UPDATE 2-UK ends Raytheon border contract

* UK interior minister has ‘no confidence’ in Raytheon

* Minister says key parts of contract 12 mths late

* Value of contract at 755 mln stg, spent 188 mln so far

* Serco, QinetiQ, BAE Systems, Accenture also in consortium

* UK’s Serco says fulfilled all its commitments on contract

(Adds Serco, analyst comment, background, share price)

By Lorraine Turner and Golnar Motevalli

LONDON, July 22 (BestGrowthStock) – The UK government ended its 750
million pound ($1.14 billion) border security contract with a
Raytheon-led (RTN.N: ) consortium and said it had no confidence in
the U.S. company.

The Home Office said in a statement on its website on
Thursday, that Raytheon, which provided technology to carry out
security checks on travellers, had been in breach of the
e-Borders contract since July 2009.

“The Home Secretary has no confidence in the prime supplier
of the e-Borders contract,” Minister of State for Immigration
Damian Green was quoted as saying.

“With critical parts of the programme already running at
least 12 months late, we have taken the decision to terminate
the e-Borders contract with them.”

The cancellation comes as the UK undertakes widespread
austerity measures to deal with a budget deficit running at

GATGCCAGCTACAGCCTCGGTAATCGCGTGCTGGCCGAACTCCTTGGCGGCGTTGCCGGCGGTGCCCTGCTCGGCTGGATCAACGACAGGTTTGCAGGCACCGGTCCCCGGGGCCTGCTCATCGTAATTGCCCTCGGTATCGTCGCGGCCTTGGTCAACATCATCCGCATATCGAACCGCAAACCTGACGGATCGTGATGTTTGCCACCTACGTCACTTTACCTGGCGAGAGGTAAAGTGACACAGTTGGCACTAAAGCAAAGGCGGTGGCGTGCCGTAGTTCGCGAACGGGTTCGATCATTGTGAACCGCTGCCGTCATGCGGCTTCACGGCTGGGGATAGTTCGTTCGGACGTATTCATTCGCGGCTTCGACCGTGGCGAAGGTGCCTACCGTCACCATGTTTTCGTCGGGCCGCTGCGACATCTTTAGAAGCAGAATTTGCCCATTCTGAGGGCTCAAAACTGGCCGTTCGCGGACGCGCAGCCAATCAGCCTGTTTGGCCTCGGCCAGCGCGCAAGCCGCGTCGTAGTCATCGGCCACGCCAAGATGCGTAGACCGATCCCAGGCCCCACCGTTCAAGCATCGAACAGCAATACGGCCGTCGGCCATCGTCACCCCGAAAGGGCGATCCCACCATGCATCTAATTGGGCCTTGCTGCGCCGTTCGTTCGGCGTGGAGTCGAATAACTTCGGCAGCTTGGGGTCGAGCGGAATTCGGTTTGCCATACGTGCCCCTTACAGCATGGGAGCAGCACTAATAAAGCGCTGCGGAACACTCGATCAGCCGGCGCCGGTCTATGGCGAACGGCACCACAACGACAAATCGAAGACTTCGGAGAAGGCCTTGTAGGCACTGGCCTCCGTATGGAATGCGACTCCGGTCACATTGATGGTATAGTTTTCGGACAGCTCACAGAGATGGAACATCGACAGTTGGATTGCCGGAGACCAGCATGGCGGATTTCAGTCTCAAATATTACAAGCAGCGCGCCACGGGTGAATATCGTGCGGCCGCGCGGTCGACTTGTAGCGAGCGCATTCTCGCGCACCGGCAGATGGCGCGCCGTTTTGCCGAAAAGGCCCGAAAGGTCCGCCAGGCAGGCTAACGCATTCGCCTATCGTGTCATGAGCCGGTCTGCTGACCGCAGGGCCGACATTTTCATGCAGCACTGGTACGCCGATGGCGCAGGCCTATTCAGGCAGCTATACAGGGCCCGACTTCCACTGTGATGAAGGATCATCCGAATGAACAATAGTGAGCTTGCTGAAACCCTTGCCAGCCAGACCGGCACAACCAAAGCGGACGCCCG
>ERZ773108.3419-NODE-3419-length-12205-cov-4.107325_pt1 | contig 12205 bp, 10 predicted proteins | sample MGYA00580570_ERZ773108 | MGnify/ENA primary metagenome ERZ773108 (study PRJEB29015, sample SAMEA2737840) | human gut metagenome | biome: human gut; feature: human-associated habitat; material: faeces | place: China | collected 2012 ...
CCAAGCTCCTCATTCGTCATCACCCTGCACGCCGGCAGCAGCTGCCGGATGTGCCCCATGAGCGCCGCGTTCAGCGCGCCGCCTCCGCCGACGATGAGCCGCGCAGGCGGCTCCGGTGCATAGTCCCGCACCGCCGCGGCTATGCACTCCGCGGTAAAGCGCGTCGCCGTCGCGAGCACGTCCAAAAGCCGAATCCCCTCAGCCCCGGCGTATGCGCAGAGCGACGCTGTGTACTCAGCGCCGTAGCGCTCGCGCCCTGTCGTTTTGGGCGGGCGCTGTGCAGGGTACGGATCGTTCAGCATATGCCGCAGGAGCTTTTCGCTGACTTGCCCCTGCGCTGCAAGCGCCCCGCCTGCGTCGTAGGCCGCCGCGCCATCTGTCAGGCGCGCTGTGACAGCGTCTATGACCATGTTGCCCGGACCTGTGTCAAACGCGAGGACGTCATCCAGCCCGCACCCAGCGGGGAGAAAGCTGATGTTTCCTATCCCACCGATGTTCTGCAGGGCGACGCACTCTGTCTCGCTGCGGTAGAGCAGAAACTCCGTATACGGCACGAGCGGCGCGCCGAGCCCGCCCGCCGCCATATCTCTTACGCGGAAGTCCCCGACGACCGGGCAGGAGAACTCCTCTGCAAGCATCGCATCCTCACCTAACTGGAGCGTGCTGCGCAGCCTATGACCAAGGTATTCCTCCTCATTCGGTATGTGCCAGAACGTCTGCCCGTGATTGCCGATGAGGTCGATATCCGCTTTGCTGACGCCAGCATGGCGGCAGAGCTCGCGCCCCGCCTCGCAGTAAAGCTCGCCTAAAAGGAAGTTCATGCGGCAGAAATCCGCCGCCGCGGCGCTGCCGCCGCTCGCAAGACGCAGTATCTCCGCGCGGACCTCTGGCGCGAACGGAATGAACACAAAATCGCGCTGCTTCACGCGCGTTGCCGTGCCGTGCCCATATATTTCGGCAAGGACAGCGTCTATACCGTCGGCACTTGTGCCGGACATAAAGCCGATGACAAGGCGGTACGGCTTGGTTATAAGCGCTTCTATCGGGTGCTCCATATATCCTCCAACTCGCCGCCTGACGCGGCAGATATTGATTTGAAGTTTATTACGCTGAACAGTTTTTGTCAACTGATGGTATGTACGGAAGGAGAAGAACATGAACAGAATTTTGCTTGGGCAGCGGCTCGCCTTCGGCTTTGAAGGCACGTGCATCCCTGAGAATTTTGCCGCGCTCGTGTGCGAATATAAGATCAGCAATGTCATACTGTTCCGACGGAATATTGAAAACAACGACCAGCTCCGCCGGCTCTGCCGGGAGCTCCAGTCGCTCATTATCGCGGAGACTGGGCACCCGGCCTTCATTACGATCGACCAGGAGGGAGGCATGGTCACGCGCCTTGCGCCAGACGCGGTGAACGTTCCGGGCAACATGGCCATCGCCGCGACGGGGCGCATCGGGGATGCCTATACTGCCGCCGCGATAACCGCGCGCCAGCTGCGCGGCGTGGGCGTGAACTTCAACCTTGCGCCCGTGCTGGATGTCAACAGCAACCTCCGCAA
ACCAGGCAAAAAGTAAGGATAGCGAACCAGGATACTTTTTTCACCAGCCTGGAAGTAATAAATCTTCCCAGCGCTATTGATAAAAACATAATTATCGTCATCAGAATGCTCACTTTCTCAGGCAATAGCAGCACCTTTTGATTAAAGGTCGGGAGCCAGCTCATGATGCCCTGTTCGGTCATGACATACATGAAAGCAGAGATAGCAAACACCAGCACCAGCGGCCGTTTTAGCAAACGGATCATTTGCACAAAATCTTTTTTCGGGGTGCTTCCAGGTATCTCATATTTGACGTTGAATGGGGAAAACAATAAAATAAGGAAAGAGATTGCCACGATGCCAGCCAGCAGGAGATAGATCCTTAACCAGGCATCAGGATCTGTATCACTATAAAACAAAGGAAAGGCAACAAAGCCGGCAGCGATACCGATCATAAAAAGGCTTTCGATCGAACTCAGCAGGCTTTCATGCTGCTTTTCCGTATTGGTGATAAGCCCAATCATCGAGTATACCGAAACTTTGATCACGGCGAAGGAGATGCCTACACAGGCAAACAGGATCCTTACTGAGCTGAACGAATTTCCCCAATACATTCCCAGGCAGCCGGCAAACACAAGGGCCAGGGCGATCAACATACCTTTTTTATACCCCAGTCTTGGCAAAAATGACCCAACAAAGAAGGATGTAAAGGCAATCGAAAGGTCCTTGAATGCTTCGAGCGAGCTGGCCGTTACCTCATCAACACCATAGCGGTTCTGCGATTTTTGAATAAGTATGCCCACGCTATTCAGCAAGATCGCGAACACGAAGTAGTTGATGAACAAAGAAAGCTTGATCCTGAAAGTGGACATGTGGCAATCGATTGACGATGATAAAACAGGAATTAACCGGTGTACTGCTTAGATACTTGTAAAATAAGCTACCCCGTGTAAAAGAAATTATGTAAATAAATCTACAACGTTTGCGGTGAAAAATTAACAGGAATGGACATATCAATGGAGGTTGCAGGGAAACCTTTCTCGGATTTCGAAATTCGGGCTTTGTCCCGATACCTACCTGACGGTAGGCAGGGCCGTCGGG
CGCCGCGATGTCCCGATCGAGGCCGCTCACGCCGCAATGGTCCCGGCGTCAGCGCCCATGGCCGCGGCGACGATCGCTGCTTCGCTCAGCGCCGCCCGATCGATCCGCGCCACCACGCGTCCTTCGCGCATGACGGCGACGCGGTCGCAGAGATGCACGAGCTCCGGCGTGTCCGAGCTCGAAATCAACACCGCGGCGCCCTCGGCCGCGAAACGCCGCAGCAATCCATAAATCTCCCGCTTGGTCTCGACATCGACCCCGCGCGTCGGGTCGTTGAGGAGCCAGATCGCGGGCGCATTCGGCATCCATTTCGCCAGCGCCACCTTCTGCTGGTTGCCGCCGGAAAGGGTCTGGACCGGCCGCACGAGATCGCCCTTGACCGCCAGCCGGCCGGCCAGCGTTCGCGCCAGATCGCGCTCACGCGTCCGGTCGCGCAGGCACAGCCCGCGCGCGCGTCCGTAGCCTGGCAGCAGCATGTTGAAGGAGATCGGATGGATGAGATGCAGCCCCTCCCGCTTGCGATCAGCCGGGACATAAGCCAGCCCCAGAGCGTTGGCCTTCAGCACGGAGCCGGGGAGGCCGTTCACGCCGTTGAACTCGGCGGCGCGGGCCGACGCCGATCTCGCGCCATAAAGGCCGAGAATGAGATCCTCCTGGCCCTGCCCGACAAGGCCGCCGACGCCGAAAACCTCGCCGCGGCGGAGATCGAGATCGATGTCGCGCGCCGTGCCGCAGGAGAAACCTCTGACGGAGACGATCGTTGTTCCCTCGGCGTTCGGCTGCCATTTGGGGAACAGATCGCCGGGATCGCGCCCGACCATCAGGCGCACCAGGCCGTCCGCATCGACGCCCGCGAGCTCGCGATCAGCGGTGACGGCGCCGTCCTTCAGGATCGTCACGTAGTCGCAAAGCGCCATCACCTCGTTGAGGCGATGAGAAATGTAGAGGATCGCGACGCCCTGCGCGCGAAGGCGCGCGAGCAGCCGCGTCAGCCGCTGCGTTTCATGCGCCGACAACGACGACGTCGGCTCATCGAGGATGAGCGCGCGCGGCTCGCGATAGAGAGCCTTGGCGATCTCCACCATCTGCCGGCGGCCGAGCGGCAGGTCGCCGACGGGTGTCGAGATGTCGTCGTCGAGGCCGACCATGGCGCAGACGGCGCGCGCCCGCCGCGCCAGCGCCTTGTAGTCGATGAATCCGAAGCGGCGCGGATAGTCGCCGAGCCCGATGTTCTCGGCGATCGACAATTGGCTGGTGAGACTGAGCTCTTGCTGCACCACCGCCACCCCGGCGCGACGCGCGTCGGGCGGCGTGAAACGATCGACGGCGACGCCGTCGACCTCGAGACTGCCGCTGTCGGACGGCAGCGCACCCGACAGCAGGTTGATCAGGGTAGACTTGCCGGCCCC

about 11 percent of national output. [ID:nLDE663030]

But the UK government, which has spent 188 million pounds on
the contract to date, said it will seek alternative providers
for the project.

“They’re still committed to the programme, albeit not the
current providers, it’s more about one supplier not doing what
they were contracted to do, rather than the government being
tougher,” said Will Shirley at Liberum Capital.

The contract was awarded in November 2007 to a consortium of
companies including Serco (SRP.L: ) and Accenture (ACN.N: ), to
develop and implement the scheme to collect and check passenger
details against police, security and immigration watch lists.

Representatives at Raytheon’s UK office were not immediately
available for comment.

Massachusetts-based Raytheon, a maker of missiles and radar
systems, which has contracts with the U.S. government’s
Department of Homeland Security, also built the technology for
Apollo 11, the first manned mission to land on the moon in 1969.

Other members of the Trusted Borders Consortium, which beat
a BT-led (BT.L: ) group to the contract in 2007, include Detica
(BAES.L: ) and QinetiQ (QQ.L: ), Steria and Capgemini.

A spokesman at UK’s Serco, which runs prisons and transport
systems, said it had fulfilled all its commitments on the
contract.

“It’s important to make clear that Serco’s delivered all of
its commitments under its sub-contract and the government has
made clear that e-borders remains a priority, the termination of
this contract does not change this.”

Serco, which was responsible for the infrastructure and
service management of the contract, would like to be part of
future arrangements, said the spokesman.

The contract is worth 20 million pounds a year to Serco, or
less than 1 percent of its revenue, added Shirley.

Shares in Serco shares were up 2.59 percent by 1325 GMT,
while shares in Qinetiq were up 2.07 percent.

Stock Market Investing

(Additional reporting by Victoria Bryan, Paul Sandle; editing
by Paul Hoskins, Sharon Lindores)

($1=.6598 Pound)

UPDATE 2-UK ends Raytheon border contract